Friday, June 11, 2004

Stocks face rising-interest future



By Meg Richards
The Associated Press

NEW YORK - Interest rates are definitely on the way up, and hawkish remarks from Federal Reserve Chairman Alan Greenspan have some on Wall Street thinking they might keep climbing for some time.

If you're wondering how to protect your portfolio from the declines usually associated with rising rates, you could take a hint from the past: Large and mid-cap companies have fared better than small caps, and growth seems to have an edge over value. Information technology and health care have been top performers, while telecom and utilities have fallen out of favor.

"It's logical that the sectors and companies that are heavily indebted would be hurt by rising rates, because the cost of their capital will go up," said Sandy Lincoln, chief executive of Wayne Hummer Asset Management.

Utilities, telecommunication business and some large-cap value stocks, such as automotive companies, tend to make heavy use of the debt markets, Lincoln said. Rising borrowing costs combined with slower growth can seriously dent earnings. Smaller companies are also vulnerable, as they often rely on debt to push their businesses forward.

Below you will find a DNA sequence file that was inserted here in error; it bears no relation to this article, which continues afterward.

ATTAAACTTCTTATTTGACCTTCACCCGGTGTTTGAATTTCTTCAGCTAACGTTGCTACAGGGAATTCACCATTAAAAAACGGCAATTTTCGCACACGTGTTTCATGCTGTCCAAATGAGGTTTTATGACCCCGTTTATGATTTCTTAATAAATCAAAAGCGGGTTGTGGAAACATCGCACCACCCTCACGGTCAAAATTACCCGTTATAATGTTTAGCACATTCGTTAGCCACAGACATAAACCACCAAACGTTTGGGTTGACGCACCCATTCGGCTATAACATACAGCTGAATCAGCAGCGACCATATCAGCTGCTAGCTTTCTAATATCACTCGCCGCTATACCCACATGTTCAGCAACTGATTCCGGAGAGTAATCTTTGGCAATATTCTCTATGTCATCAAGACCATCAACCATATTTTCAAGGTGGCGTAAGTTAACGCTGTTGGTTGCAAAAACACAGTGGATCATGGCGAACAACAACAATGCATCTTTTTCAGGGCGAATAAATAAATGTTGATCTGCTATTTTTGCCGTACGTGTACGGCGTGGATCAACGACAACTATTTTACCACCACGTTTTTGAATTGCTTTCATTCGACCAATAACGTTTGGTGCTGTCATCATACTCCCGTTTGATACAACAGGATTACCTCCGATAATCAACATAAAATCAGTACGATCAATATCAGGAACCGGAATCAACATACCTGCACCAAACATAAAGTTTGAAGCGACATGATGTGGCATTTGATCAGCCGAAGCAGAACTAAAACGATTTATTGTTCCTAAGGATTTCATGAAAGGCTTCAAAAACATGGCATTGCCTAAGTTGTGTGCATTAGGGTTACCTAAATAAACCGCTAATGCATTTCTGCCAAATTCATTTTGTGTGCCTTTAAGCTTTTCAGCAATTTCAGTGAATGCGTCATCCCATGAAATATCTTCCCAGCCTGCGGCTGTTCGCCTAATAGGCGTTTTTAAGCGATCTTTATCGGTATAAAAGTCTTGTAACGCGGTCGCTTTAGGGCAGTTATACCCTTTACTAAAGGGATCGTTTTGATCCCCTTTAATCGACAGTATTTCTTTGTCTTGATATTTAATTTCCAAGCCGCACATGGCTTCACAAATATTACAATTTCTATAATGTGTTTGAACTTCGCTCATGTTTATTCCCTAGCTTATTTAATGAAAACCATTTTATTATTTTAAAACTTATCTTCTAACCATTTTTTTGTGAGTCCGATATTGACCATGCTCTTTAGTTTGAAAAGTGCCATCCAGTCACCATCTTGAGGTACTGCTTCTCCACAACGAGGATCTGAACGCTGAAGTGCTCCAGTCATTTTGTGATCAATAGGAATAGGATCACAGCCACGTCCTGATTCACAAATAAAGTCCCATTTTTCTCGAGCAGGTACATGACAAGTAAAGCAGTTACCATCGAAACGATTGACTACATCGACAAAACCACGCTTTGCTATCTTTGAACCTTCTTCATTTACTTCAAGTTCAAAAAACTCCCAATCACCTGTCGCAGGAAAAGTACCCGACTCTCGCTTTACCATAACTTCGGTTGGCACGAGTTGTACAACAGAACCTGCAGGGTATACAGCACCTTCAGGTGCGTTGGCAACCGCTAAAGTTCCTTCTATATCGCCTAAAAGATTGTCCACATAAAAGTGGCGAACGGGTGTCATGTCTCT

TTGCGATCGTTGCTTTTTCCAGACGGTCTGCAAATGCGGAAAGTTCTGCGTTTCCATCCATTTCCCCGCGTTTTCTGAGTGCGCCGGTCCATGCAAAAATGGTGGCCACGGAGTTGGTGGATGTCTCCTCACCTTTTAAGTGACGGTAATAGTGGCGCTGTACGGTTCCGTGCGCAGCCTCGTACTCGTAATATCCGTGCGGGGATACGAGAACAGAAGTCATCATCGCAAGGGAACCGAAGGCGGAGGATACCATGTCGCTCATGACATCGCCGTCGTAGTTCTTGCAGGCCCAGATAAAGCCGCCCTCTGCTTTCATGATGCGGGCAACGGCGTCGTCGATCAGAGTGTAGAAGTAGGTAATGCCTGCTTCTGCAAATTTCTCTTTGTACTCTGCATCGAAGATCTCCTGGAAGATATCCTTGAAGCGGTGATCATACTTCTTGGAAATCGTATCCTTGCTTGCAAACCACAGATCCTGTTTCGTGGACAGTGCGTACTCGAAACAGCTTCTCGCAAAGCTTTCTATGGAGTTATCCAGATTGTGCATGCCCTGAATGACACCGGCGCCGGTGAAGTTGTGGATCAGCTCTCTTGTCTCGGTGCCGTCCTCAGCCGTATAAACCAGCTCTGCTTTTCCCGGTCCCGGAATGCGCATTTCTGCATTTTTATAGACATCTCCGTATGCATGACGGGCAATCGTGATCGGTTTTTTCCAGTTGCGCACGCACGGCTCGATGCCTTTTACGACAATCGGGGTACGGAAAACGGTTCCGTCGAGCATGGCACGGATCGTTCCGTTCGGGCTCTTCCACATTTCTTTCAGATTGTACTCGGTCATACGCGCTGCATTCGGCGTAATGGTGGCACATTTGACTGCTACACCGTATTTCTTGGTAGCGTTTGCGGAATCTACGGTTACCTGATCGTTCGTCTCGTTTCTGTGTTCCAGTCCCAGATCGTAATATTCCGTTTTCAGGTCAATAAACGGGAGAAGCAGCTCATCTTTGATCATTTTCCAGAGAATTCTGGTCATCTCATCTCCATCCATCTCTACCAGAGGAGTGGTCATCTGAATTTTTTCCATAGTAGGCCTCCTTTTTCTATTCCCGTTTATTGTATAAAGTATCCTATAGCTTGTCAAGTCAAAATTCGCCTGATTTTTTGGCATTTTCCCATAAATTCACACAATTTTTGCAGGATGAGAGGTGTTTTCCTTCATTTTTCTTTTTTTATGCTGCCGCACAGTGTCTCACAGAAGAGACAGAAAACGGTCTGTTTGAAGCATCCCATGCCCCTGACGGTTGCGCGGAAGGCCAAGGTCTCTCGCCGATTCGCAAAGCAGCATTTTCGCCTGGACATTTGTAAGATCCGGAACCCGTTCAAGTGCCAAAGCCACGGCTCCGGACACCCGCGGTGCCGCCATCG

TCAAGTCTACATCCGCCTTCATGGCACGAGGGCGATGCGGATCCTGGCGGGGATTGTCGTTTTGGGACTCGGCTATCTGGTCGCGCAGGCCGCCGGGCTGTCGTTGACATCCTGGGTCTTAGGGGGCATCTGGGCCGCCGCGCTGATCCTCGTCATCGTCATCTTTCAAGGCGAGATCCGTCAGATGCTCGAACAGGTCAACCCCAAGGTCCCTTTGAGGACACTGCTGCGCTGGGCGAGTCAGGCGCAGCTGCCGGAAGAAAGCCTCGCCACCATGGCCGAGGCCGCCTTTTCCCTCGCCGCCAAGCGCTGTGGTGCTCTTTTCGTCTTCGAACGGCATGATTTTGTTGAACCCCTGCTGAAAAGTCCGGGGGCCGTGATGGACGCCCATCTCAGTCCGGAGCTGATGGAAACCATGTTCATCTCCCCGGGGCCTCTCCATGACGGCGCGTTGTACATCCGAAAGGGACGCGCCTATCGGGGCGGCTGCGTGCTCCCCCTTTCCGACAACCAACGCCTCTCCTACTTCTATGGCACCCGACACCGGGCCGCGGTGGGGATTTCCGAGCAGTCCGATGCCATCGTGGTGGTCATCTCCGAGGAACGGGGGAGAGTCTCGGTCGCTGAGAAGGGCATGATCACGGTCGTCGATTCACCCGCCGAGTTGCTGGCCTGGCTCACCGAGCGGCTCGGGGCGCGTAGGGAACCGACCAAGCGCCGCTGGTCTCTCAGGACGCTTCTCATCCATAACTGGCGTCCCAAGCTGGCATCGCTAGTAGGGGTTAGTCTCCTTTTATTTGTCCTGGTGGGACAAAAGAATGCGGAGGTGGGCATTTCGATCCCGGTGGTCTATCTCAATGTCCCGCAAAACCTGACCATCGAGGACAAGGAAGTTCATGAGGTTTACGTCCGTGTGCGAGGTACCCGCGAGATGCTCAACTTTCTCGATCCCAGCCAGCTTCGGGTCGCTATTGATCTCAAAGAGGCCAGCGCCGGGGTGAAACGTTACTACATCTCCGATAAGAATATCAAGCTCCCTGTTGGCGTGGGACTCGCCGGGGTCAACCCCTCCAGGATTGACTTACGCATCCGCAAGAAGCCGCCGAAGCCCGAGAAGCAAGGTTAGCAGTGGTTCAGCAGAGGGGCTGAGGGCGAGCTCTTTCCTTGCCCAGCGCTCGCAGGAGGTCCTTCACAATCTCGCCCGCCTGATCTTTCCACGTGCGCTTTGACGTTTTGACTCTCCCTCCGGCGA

While it's not gospel, "history is a good guide," said Sam Stovall, chief investment strategist for U.S. equity research with Standard & Poor's.

There have been six periods since 1970 when the central bank tightened rates multiple times over a period of many months. On average, in the six months following the first rate increase, the Standard & Poor's 500 fell 5 percent, nine of the 10 sectors in the index posted declines and all but one of 56 industries fell.

The hardest-hit sectors were interest-rate-sensitive financials, which tumbled an average 13 percent; industrials sank 12 percent; consumer discretionary stocks fell 11 percent; and utilities lost 10 percent.

The Dow Jones industrials ended the week up 167.28, or 1.6 percent, finishing at 10,410.10. The S&P 500 index added 13.97, or 1.2 percent, to close at 1,136.47.

The Nasdaq gained 21.25, or 1.1 percent, during the week, closing Thursday at 1,999.87. The Russell 2000 index, which tracks smaller company stocks, closed the week 1.37, or 0.2 percent, higher, at 569.12.




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